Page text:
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Materials and methods

Organic-lean, oligotrophic, and oxic sediments from the North Pond area in the 7 m.y. old western flank of the Mid-Atlantic Ridge at 23°N were sampled during the Expedition 336 site survey cruise with the German R/V Maria S. Merian in 2009 (MSM 11/1). Sediment cores (12 cm diameter) were successfully retrieved at six locations within the North Pond basin between 4040 and 4480 meters below sea level using gravity corers (Ziebis et al., 2012). These cores extended to 8 mbsf. Once recovered on deck, these cores were quickly cut into 1 m sections that were immediately carried to the cold storage room. Each 1 m section was subsequently split into half-core sections. From one half, samples for microbiological analysis were taken from the interior portion by excavation with a sterilized spoon, and the outer centimeter layer was left in the core liner to avoid contamination with seawater. In addition to the gravity cores, an additional 21 sediment samples from the shallow subsurface (0–15 cm depth) were taken with the remotely operated vehicle (ROV) Jason II (push cores) during another cruise of the Maria S. Merian in 2011 (MSM 20/5).

For total cell counting, 1 mL of each sediment sample was preserved in 9 mL of 0.2 µm sterile-filtered 2% formaldehyde in seawater. In the Federal Institute for Geosciences and Natural Resources (BGR) laboratory, 100 µL of fixed sediment was transferred in a 2 mL Eppendorf tube and suspended in 1 mL of 0.1 mM hydrochloric acid (after autoclaving sterile filtered) to dissolve carbonates. Samples were shaken for 5 min and centrifuged for 20 min at 16,000 g. Afterward, 1 mL of supernatant was carefully removed. The pellet was suspended in 1 mL tris-ethylenediaminetetraacetic acid (TE) buffer and centrifuged. This step was repeated. The pellet was suspended with 900 µL TE buffer followed by an ultrasonic treatment for 20 s (Weinbauer et al., 1998). A sample (100 µL) was stained on filters with SYBR Green as described elsewhere (Lunau et al., 2005). Cells were counted using fluorescence microscopes (Weinbauer et al., 1998).

For qPCR, samples were immediately frozen at –20°C after shipboard sampling. Samples were transported and stored frozen in the home laboratory. For DNA extraction from thawed samples, a published protocol for DNA extraction (Webster et al., 2003) with an additional preceding acid treatment step with iodic acid was applied to dissolve carbonates and to improve DNA extraction from cells. Kates et al. (1965) published a protocol to break ether bonds in cell walls of microorganisms using iodic acid. According to the described procedure, we applied iodic acid but in a lower concentration and a shorter incubation time (0.1 mol/L versus ~8 mol/L and 10 min versus 24 h). We assumed that the modified method dissolved the carbonates and/or partially disrupted the cell walls (in particular archaeal ether bonding) but did not lyse the cells. FAST-Prep tubes without matrix were filled with 0.5 g of sediment and centrifuged for 30 s at 14,000 g. Afterward, 1 mL of 0.1 µm filtered 0.1 M iodic acid was added and the pellet was suspended on a shaker for 10 min. The tubes were heated for 10 min at 80°C and centrifuged for 15 min at 16,000 g. A sample of 1 mL supernatant was removed, and 1 mL TE buffer was added to the pellet and vortexed. After centrifugation, this washing step was repeated. The previously removed matrix was added, and the further procedure followed the protocol of the manufacturer with addition of polyadenine (Webster et al., 2003). Empty tubes were used as a negative control. Extracted DNA was amplified in triplicate by qPCR using an ABI Prism 7000 (Applied Biosystems). Published assays for the quantification of the 16S rRNA gene copy numbers of Archaea (Takai and Horikoshi, 2000) and Bacteria (Nadkarni et al., 2002) were applied. 16S rRNA gene copy numbers were converted to cell numbers using conversion factors of 1.5 for Archaea and 4.1 for Bacteria, as previously done (Schippers et al., 2005).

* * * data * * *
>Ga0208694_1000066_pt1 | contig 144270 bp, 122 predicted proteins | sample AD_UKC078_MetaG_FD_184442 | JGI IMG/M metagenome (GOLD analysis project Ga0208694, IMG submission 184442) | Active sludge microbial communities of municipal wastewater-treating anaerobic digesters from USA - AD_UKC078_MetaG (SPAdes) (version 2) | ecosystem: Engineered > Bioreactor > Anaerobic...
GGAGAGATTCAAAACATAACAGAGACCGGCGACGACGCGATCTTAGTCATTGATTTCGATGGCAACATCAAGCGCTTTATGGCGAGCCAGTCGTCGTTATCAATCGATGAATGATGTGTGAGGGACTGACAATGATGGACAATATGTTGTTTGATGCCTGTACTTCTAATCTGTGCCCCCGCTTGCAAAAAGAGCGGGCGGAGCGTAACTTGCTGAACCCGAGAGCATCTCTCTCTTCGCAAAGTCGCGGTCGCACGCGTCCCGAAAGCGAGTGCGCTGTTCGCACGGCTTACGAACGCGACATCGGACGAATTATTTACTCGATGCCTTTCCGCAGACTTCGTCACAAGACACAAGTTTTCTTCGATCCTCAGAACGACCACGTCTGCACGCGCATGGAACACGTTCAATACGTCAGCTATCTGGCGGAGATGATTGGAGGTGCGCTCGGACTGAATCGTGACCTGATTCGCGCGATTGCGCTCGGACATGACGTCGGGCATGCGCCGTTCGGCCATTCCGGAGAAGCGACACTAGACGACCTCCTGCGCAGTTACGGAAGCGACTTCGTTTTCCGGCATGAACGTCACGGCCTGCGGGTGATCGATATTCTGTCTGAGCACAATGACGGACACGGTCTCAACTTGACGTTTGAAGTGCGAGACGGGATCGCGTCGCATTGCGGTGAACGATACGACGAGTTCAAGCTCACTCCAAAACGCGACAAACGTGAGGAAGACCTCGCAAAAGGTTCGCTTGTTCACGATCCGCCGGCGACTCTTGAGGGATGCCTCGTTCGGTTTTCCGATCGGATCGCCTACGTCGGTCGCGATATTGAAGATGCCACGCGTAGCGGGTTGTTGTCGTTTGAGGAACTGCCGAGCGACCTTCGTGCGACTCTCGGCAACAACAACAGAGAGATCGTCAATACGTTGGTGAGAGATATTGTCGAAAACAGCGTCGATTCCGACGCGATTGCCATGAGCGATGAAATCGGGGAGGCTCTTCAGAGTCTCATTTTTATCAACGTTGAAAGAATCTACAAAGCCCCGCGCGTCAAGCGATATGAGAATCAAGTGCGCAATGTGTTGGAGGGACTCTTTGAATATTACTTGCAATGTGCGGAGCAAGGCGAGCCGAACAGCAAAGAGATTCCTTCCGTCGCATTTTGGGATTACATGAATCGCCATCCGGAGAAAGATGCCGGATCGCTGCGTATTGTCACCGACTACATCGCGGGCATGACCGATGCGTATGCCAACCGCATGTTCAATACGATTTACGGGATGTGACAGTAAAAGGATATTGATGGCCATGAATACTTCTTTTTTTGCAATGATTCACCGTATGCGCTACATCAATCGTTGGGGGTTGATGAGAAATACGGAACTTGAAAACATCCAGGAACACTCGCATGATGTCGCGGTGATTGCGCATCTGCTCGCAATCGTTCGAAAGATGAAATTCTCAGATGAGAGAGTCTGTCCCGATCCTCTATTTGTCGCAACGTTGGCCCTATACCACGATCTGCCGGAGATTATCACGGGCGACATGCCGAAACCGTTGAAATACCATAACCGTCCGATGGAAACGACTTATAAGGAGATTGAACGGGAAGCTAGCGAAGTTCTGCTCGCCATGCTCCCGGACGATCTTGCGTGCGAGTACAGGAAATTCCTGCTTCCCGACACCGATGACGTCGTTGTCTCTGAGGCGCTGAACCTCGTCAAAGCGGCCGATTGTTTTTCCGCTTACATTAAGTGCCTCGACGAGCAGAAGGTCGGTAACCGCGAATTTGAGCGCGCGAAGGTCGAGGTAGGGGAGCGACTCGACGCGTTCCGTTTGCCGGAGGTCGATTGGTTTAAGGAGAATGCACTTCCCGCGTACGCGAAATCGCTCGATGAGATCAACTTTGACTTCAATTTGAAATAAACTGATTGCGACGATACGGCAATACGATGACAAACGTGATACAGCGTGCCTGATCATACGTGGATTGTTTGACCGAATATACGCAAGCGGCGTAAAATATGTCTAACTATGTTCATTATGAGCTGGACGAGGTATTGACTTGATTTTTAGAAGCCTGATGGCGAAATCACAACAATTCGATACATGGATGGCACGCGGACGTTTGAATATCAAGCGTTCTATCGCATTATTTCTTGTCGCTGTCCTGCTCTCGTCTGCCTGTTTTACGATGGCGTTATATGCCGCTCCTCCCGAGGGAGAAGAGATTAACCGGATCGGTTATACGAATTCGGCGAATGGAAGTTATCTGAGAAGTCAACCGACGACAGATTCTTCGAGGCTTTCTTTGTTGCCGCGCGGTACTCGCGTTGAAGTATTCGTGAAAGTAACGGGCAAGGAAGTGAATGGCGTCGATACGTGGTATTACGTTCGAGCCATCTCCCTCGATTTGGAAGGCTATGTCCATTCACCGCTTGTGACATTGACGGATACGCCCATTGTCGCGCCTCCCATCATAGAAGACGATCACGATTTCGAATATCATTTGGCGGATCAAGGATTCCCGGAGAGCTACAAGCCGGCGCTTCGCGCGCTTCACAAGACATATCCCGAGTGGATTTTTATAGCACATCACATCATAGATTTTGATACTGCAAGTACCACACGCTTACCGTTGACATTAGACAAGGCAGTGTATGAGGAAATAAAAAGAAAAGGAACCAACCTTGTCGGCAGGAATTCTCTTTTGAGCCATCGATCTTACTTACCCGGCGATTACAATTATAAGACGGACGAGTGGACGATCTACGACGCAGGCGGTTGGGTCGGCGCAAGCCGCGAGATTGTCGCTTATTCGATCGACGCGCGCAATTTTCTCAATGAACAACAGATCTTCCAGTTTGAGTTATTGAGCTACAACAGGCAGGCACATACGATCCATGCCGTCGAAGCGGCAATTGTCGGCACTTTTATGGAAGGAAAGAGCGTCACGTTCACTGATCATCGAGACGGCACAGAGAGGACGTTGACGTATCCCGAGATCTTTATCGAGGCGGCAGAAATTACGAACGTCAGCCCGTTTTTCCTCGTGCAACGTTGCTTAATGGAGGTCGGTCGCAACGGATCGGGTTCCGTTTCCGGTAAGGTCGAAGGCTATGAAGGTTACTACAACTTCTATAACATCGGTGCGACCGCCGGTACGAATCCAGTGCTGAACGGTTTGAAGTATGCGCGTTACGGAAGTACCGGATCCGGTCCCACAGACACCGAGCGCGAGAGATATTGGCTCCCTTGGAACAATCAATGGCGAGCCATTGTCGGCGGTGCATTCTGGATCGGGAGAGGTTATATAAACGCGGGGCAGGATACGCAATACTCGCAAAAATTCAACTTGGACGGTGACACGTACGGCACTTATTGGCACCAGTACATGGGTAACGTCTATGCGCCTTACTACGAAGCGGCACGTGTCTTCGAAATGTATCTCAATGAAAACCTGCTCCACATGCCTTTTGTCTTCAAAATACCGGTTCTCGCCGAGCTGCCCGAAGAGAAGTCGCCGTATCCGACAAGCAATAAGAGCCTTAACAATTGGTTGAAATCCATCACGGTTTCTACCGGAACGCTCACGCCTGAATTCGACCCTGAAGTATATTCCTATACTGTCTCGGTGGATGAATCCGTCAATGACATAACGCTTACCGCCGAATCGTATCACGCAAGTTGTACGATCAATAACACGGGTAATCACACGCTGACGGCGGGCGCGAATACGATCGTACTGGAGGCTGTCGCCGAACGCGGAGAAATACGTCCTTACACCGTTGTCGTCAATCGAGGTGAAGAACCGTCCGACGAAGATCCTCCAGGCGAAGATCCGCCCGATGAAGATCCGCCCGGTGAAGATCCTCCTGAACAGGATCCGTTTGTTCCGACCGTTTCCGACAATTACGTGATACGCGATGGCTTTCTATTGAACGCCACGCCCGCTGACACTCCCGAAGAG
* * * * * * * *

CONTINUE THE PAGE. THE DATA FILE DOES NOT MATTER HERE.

The reliability of our new protocols was tested in spiking experiments in which known numbers of distinct organisms were added to a sediment sample and the recovery of cells was determined. Different numbers of cells of gram-negative (Escherichia coli), and gram-positive (Bacillus subtilis) Bacteria and Archaea (Methanohalobium evestigatum), were suspended in sediment samples, and the recovery of the cells was determined (Fig. F1). The new procedure considerably improved cell number recovery. In addition, the acid dissolution of carbonates was confirmed by scanning electron microscopy of samples before and after acid treatment (Fig. F2).